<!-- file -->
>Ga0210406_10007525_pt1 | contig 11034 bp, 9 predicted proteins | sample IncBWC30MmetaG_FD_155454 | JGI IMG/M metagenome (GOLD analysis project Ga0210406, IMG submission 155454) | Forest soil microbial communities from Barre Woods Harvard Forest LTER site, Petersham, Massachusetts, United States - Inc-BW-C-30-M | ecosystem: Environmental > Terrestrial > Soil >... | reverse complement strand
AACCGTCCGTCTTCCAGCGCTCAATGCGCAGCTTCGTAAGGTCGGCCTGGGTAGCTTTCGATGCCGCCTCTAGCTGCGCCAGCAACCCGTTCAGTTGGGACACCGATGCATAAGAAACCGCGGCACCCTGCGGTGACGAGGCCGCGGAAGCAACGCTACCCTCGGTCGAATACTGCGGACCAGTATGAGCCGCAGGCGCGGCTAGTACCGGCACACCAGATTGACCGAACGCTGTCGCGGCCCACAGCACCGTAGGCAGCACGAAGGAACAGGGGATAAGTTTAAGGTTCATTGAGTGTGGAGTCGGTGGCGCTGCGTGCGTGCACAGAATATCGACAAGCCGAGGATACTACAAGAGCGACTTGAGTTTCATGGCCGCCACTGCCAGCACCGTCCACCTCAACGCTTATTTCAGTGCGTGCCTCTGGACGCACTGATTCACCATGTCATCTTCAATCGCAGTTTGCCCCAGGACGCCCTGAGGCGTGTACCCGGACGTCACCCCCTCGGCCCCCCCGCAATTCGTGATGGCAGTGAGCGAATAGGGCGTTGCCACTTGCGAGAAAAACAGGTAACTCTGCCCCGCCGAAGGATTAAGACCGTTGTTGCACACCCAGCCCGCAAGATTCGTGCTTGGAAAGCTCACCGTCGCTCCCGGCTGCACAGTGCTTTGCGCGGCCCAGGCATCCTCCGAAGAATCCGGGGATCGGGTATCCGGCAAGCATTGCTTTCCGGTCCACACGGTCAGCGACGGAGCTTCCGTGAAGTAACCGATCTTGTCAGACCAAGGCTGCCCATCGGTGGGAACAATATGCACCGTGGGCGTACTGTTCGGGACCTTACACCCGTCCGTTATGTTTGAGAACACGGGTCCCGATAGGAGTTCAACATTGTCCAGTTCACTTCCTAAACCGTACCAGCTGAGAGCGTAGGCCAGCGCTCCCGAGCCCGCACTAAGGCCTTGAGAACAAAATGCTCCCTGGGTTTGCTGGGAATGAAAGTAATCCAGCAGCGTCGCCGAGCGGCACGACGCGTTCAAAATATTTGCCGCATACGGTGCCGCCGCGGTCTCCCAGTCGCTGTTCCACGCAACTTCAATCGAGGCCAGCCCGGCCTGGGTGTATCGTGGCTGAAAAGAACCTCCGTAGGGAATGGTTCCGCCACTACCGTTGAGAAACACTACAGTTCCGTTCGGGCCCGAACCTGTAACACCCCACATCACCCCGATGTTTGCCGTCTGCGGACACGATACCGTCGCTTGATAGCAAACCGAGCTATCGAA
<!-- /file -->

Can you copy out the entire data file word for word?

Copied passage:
>Ga0210406_10007525_pt1 | contig 11034 bp, 9 predicted proteins | sample IncBWC30MmetaG_FD_155454 | JGI IMG/M metagenome (GOLD analysis project Ga0210406, IMG submission 155454) | Forest soil microbial communities from Barre Woods Harvard Forest LTER site, Petersham, Massachusetts, United States - Inc-BW-C-30-M | ecosystem: Environmental > Terrestrial > Soil >... | reverse complement strand
AACCGTCCGTCTTCCAGCGCTCAATGCGCAGCTTCGTAAGGTCGGCCTGGGTAGCTTTCGATGCCGCCTCTAGCTGCGCCAGCAACCCGTTCAGTTGGGACACCGATGCATAAGAAACCGCGGCACCCTGCGGTGACGAGGCCGCGGAAGCAACGCTACCCTCGGTCGAATACTGCGGACCAGTATGAGCCGCAGGCGCGGCTAGTACCGGCACACCAGATTGACCGAACGCTGTCGCGGCCCACAGCACCGTAGGCAGCACGAAGGAACAGGGGATAAGTTTAAGGTTCATTGAGTGTGGAGTCGGTGGCGCTGCGTGCGTGCACAGAATATCGACAAGCCGAGGATACTACAAGAGCGACTTGAGTTTCATGGCCGCCACTGCCAGCACCGTCCACCTCAACGCTTATTTCAGTGCGTGCCTCTGGACGCACTGATTCACCATGTCATCTTCAATCGCAGTTTGCCCCAGGACGCCCTGAGGCGTGTACCCGGACGTCACCCCCTCGGCCCCCCCGCAATTCGTGATGGCAGTGAGCGAATAGGGCGTTGCCACTTGCGAGAAAAACAGGTAACTCTGCCCCGCCGAAGGATTAAGACCGTTGTTGCACACCCAGCCCGCAAGATTCGTGCTTGGAAAGCTCACCGTCGCTCCCGGCTGCACAGTGCTTTGCGCGGCCCAGGCATCCTCCGAAGAATCCGGGGATCGGGTATCCGGCAAGCATTGCTTTCCGGTCCACACGGTCAGCGACGGAGCTTCCGTGAAGTAACCGATCTTGTCAGACCAAGGCTGCCCATCGGTGGGAACAATATGCACCGTGGGCGTACTGTTCGGGACCTTACACCCGTCCGTTATGTTTGAGAACACGGGTCCCGATAGGAGTTCAACATTGTCCAGTTCACTTCCTAAACCGTACCAGCTGAGAGCGTAGGCCAGCGCTCCCGAGCCCGCACTAAGGCCTTGAGAACAAAATGCTCCCTGGGTTTGCTGGGAATGAAAGTAATCCAGCAGCGTCGCCGAGCGGCACGACGCGTTCAAAATATTTGCCGCATACGGTGCCGCCGCGGTCTCCCAGTCGCTGTTCCACGCAACTTCAATCGAGGCCAGCCCGGCCTGGGTGTATCGTGGCTGAAAAGAACCTCCGTAGGGAATGGTTCCGCCACTACCGTTGAGAAACACTACAGTTCCGTTCGGGCCCGAACCTGTAACACCCCACATCACCCCGATGTTTGCCGTCTGCGGACACGATACCGTCGCTTGATAGCAAACCGAGCTATCGAA